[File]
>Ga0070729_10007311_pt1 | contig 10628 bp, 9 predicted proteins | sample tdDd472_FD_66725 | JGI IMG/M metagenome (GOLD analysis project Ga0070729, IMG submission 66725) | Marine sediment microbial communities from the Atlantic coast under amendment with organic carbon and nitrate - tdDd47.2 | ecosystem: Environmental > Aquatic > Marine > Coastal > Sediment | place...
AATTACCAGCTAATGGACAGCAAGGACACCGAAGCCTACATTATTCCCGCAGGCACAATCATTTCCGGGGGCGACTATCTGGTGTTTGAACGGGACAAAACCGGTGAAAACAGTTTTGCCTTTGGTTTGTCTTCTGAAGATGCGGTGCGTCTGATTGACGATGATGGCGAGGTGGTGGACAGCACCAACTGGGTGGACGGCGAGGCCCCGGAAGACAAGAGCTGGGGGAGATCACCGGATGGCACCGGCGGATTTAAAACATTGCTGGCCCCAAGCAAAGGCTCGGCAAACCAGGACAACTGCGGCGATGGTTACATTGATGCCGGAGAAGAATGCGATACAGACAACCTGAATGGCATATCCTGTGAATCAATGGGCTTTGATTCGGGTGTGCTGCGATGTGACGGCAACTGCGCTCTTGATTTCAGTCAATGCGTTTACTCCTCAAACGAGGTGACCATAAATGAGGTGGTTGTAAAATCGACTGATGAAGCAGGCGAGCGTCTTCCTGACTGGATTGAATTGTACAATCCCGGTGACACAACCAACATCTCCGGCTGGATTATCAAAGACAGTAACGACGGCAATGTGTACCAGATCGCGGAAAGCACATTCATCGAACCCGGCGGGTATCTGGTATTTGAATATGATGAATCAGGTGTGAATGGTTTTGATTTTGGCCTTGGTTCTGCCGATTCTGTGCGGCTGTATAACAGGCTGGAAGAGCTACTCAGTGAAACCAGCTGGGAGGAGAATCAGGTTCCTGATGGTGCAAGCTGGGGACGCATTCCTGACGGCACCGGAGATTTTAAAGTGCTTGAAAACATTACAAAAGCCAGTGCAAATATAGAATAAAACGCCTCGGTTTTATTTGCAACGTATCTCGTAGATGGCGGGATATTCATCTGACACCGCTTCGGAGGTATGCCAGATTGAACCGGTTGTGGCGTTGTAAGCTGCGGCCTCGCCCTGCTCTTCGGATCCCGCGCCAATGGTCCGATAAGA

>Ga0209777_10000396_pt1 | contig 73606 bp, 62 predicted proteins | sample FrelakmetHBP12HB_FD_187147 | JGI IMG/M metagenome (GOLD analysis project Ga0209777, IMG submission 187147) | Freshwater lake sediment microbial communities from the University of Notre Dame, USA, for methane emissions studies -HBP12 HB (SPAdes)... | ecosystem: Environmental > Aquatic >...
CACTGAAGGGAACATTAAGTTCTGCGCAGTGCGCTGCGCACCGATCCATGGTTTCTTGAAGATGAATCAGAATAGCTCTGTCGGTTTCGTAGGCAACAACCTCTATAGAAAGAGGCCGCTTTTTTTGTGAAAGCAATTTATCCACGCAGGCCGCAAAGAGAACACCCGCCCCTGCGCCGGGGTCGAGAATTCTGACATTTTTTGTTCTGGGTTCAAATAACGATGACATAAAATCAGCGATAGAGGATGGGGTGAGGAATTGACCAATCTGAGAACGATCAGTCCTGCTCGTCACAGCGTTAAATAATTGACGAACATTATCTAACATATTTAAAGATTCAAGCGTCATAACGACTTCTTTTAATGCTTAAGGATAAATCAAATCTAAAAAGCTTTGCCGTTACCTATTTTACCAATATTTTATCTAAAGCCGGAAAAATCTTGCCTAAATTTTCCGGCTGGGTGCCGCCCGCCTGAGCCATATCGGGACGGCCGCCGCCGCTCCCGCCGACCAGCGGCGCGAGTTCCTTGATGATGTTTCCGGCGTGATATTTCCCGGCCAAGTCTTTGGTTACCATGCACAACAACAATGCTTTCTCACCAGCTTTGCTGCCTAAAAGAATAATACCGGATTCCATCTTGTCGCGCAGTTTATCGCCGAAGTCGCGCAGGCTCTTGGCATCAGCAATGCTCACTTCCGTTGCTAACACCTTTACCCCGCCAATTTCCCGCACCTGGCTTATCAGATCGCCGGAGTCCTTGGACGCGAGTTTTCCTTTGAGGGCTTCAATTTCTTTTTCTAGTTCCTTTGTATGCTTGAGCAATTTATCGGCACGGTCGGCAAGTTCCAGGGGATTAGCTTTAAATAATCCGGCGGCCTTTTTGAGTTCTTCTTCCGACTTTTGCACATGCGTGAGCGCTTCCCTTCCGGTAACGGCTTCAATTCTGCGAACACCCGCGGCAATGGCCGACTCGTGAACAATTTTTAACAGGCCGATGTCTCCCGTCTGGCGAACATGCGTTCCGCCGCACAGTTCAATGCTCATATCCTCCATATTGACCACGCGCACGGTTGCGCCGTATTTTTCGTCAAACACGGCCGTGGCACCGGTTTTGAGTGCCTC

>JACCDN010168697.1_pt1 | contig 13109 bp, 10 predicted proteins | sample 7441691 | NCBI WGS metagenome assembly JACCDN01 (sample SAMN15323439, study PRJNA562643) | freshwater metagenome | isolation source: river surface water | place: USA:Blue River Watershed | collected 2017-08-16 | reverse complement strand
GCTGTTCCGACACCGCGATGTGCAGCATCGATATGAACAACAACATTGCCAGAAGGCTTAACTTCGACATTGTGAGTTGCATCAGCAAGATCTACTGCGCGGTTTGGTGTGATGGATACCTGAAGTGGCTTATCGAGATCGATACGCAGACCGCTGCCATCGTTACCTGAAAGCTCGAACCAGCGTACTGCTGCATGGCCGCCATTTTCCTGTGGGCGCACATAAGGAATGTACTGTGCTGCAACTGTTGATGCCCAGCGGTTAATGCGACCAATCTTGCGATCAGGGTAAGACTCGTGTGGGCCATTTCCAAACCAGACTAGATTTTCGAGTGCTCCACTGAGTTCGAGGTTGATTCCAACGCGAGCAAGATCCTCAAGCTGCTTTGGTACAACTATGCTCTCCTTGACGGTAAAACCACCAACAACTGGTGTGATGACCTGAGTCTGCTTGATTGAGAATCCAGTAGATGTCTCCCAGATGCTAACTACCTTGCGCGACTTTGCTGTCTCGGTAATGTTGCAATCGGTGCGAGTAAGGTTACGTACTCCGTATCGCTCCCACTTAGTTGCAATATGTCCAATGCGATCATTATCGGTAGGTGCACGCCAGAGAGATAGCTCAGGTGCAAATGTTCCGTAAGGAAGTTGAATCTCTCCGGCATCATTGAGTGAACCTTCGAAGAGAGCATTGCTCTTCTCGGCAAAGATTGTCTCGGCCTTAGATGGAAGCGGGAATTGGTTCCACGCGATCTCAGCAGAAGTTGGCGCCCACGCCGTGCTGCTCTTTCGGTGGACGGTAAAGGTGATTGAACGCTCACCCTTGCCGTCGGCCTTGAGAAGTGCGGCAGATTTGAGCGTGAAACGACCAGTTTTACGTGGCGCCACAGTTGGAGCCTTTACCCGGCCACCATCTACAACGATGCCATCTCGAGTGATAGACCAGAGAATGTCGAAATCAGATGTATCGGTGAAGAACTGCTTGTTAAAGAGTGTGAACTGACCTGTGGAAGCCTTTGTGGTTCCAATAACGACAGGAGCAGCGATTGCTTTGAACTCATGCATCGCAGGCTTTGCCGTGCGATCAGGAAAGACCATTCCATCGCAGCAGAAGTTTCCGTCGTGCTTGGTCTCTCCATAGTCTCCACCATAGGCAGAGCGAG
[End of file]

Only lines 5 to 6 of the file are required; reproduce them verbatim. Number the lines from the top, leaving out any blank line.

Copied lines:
>JACCDN010168697.1_pt1 | contig 13109 bp, 10 predicted proteins | sample 7441691 | NCBI WGS metagenome assembly JACCDN01 (sample SAMN15323439, study PRJNA562643) | freshwater metagenome | isolation source: river surface water | place: USA:Blue River Watershed | collected 2017-08-16 | reverse complement strand
GCTGTTCCGACACCGCGATGTGCAGCATCGATATGAACAACAACATTGCCAGAAGGCTTAACTTCGACATTGTGAGTTGCATCAGCAAGATCTACTGCGCGGTTTGGTGTGATGGATACCTGAAGTGGCTTATCGAGATCGATACGCAGACCGCTGCCATCGTTACCTGAAAGCTCGAACCAGCGTACTGCTGCATGGCCGCCATTTTCCTGTGGGCGCACATAAGGAATGTACTGTGCTGCAACTGTTGATGCCCAGCGGTTAATGCGACCAATCTTGCGATCAGGGTAAGACTCGTGTGGGCCATTTCCAAACCAGACTAGATTTTCGAGTGCTCCACTGAGTTCGAGGTTGATTCCAACGCGAGCAAGATCCTCAAGCTGCTTTGGTACAACTATGCTCTCCTTGACGGTAAAACCACCAACAACTGGTGTGATGACCTGAGTCTGCTTGATTGAGAATCCAGTAGATGTCTCCCAGATGCTAACTACCTTGCGCGACTTTGCTGTCTCGGTAATGTTGCAATCGGTGCGAGTAAGGTTACGTACTCCGTATCGCTCCCACTTAGTTGCAATATGTCCAATGCGATCATTATCGGTAGGTGCACGCCAGAGAGATAGCTCAGGTGCAAATGTTCCGTAAGGAAGTTGAATCTCTCCGGCATCATTGAGTGAACCTTCGAAGAGAGCATTGCTCTTCTCGGCAAAGATTGTCTCGGCCTTAGATGGAAGCGGGAATTGGTTCCACGCGATCTCAGCAGAAGTTGGCGCCCACGCCGTGCTGCTCTTTCGGTGGACGGTAAAGGTGATTGAACGCTCACCCTTGCCGTCGGCCTTGAGAAGTGCGGCAGATTTGAGCGTGAAACGACCAGTTTTACGTGGCGCCACAGTTGGAGCCTTTACCCGGCCACCATCTACAACGATGCCATCTCGAGTGATAGACCAGAGAATGTCGAAATCAGATGTATCGGTGAAGAACTGCTTGTTAAAGAGTGTGAACTGACCTGTGGAAGCCTTTGTGGTTCCAATAACGACAGGAGCAGCGATTGCTTTGAACTCATGCATCGCAGGCTTTGCCGTGCGATCAGGAAAGACCATTCCATCGCAGCAGAAGTTTCCGTCGTGCTTGGTCTCTCCATAGTCTCCACCATAGGCAGAGCGAG